To cut a long story short, most, if not all, naval helicopter operations from ships (except the Carrier) are Performance Class 2 (definitions & abbreviations footnoted). Partly because of the type of helicopter and partly since take-off and landing profiles that have been adopted have not adequately dwelt on this aspect. Also, helicopters operated in Performance Class 1 are required to be certificated under Category A – a qualitative requirement slowly creeping into Indian Navy’s future helicopter staff requirements but hitherto completely missing or ignored. Presently, none of our RFMs specify profiles to be flown for Category A operations.
On the other side of the spectrum, we still operate vintage Performance Class 3 Alouettes over sea with graceless impunity. Hopefully, the NUH will come with engine and system isolation features that improve safety of operations over sea.
It would be a tall order to change flight deck design of legacy ships. For such ships and helicopters, it may perhaps be prudent to adopt L&R methodologies, including, where necessary, oblique line-up for L&R, and/or implement necessary restrictions to bring it closer to a Category A profile. NSQRs of future helicopters must cater for this requirement since some helicopters such as the future NMRH (Commando version) and Heavy Lift Helicopter (HLH) would have a substantial carrying capacity. Naval helicopters operate over ‘hostile’ environment for the most part.
Although CAT A requirements are applicable only for civil registered helicopters as of now, there is merit in adopting few of these specifications for the Service as well since it pertains to safety. All helicopters under consideration for the NMRH are derivatives of successful military / civil airframes that have met robust certification requirements, including Category A certification. Let us not lose out on some key ‘optional’ because of our short sight.
During my entire career as a naval aviator, I was either ignorant, or couldn’t care less for terms like Takeoff Decision Point (TDP), Landing Decision Point (LDP), Defined Point Before Landing (DPBL), Defined Point After Take Off (DPATO) etc. I hope future generations of naval aviators will ponder over these terminologies and link Performance Classes 1, 2 and 3 with category A and B takeoff and landing profiles. Mission accomplishment with maximum safety should be our mantra.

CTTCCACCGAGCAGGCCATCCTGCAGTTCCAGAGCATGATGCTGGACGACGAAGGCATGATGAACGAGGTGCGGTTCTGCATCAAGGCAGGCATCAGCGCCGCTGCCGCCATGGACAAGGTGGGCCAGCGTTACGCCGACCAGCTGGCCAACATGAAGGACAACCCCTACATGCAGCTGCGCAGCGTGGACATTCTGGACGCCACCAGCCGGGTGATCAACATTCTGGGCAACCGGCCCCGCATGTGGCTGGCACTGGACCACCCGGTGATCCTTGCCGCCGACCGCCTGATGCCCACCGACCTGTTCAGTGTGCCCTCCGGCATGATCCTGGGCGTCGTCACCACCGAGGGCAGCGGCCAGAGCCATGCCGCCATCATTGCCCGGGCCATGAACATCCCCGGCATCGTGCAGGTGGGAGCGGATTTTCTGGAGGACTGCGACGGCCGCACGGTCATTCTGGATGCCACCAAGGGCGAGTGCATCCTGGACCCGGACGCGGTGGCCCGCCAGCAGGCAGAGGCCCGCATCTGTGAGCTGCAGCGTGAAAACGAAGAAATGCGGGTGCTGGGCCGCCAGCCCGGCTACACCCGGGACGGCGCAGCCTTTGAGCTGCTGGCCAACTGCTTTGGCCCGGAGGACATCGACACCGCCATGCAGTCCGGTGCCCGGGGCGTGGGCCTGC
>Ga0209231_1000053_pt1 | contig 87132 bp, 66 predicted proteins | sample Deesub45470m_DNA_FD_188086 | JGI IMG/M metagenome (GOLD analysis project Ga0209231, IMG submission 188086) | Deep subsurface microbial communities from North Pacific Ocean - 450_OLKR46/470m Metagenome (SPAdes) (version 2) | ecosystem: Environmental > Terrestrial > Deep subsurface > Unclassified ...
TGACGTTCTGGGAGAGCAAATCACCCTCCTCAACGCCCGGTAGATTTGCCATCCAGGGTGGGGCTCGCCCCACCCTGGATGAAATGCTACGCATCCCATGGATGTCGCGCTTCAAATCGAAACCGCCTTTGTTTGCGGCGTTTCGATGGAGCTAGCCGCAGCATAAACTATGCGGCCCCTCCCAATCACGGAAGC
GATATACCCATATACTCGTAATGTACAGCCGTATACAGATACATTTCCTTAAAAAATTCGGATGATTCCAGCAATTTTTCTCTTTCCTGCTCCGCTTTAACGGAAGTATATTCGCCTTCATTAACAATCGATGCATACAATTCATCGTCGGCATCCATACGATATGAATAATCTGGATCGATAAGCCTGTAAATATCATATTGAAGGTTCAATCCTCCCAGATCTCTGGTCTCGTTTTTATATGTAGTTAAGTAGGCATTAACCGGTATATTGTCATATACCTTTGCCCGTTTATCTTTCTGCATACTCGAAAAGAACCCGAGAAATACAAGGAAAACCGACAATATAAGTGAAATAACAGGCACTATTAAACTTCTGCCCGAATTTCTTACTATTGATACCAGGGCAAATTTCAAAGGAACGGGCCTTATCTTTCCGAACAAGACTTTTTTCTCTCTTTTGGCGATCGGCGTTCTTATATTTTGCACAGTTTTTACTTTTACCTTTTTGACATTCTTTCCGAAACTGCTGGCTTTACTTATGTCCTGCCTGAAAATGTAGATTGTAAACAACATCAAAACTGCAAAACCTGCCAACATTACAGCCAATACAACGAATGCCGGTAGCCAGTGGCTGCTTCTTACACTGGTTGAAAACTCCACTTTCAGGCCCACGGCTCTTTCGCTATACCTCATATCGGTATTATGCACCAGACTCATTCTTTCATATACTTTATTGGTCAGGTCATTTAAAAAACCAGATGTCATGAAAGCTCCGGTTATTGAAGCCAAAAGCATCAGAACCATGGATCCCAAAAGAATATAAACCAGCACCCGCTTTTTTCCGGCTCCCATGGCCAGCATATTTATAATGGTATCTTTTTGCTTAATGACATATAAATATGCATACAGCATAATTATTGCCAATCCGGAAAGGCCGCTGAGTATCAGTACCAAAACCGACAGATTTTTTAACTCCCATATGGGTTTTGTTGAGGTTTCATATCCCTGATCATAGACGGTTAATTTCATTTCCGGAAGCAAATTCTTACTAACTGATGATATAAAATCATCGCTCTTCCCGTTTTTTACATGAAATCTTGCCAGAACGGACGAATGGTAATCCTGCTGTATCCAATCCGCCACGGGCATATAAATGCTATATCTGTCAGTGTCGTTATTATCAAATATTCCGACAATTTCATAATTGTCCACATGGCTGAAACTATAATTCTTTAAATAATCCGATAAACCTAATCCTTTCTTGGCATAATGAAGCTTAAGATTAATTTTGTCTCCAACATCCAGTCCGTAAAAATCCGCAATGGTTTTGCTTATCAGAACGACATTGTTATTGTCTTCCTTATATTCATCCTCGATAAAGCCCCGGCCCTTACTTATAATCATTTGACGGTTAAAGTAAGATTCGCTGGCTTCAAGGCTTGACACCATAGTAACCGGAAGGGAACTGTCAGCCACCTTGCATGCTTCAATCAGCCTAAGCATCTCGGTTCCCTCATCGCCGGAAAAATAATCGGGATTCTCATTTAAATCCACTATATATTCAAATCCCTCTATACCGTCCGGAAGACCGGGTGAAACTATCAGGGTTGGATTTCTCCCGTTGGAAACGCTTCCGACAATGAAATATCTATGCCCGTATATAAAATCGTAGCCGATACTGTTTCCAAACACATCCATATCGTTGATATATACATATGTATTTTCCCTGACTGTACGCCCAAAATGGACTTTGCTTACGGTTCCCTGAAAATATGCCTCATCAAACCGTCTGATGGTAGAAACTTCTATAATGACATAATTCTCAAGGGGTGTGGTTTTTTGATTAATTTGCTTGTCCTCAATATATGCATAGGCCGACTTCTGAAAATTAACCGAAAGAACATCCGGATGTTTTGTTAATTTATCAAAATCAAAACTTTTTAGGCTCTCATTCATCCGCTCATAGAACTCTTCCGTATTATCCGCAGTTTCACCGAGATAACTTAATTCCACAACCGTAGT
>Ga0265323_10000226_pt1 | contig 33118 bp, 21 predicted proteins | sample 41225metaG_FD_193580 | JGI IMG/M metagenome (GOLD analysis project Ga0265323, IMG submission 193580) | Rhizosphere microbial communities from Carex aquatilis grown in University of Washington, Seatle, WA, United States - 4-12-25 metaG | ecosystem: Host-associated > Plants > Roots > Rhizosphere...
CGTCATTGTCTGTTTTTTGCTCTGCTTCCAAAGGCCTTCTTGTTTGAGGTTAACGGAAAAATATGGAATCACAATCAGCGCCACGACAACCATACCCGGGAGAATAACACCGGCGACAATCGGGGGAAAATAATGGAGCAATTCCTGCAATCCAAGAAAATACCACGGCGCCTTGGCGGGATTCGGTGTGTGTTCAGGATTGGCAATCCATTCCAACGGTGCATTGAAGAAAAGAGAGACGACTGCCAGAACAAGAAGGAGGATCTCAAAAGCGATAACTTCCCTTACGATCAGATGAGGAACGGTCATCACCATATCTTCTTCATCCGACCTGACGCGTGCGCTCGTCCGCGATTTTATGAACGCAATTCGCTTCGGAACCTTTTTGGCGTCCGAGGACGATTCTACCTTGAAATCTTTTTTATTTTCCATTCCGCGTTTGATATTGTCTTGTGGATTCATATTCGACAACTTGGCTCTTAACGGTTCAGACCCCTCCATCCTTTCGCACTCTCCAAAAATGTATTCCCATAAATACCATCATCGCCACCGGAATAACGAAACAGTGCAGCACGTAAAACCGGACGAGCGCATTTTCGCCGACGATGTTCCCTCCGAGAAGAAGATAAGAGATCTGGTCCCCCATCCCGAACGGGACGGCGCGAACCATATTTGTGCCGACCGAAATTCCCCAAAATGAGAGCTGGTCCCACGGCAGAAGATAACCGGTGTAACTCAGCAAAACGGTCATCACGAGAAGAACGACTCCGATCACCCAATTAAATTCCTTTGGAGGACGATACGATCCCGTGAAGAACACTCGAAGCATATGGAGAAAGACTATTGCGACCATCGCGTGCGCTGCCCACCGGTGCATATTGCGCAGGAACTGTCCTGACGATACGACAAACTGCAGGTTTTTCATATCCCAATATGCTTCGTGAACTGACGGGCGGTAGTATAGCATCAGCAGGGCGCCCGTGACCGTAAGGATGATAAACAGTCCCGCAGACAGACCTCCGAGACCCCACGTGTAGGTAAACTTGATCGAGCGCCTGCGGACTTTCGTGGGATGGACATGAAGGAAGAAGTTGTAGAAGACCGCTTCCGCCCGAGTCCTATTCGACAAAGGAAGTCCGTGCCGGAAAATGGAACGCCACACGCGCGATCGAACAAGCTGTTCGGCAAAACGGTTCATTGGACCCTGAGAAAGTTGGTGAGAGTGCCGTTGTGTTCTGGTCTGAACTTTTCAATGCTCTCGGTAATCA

To sum up, the type of helicopter and takeoff landing profile that you fly decides whether you land up in the drink, or on deck, or reach safe shores in the event of losing an engine. While operating from ships this could mean an unplanned ditching, or a spectacular arrival on a small deck with one engine – both hazardous. I suppose that’s enough motivation to start an energetic discussion. The Indian Navy has lost many aircrew & helicopters to accidents at sea due to pilot error or unexplained causes and those statistics are not something to gloat about. So for anyone who feels that they have ‘been there and done that’, maybe it’s time to wake up and smell the avcat.
Here’s a 2006 snap of me landing an SH-60S on the USNS Saturn. Note the oblique landing and the clear ‘getaway’ if I chose to undertake a baulked landing at LDP. Funny part is, I never knew this when I landed 🙂
Your views are welcome!
©KP Sanjeev Kumar, 2017. All rights reserved.